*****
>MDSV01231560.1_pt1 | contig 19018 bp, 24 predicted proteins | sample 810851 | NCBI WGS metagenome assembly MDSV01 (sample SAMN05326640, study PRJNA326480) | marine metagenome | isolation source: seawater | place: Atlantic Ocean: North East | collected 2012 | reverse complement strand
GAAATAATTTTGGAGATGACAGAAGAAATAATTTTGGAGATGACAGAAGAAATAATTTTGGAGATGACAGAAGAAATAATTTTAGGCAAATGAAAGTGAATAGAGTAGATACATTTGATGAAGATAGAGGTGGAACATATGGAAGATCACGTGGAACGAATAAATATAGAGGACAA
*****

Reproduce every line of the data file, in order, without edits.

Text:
>MDSV01231560.1_pt1 | contig 19018 bp, 24 predicted proteins | sample 810851 | NCBI WGS metagenome assembly MDSV01 (sample SAMN05326640, study PRJNA326480) | marine metagenome | isolation source: seawater | place: Atlantic Ocean: North East | collected 2012 | reverse complement strand
GAAATAATTTTGGAGATGACAGAAGAAATAATTTTGGAGATGACAGAAGAAATAATTTTGGAGATGACAGAAGAAATAATTTTAGGCAAATGAAAGTGAATAGAGTAGATACATTTGATGAAGATAGAGGTGGAACATATGGAAGATCACGTGGAACGAATAAATATAGAGGACAA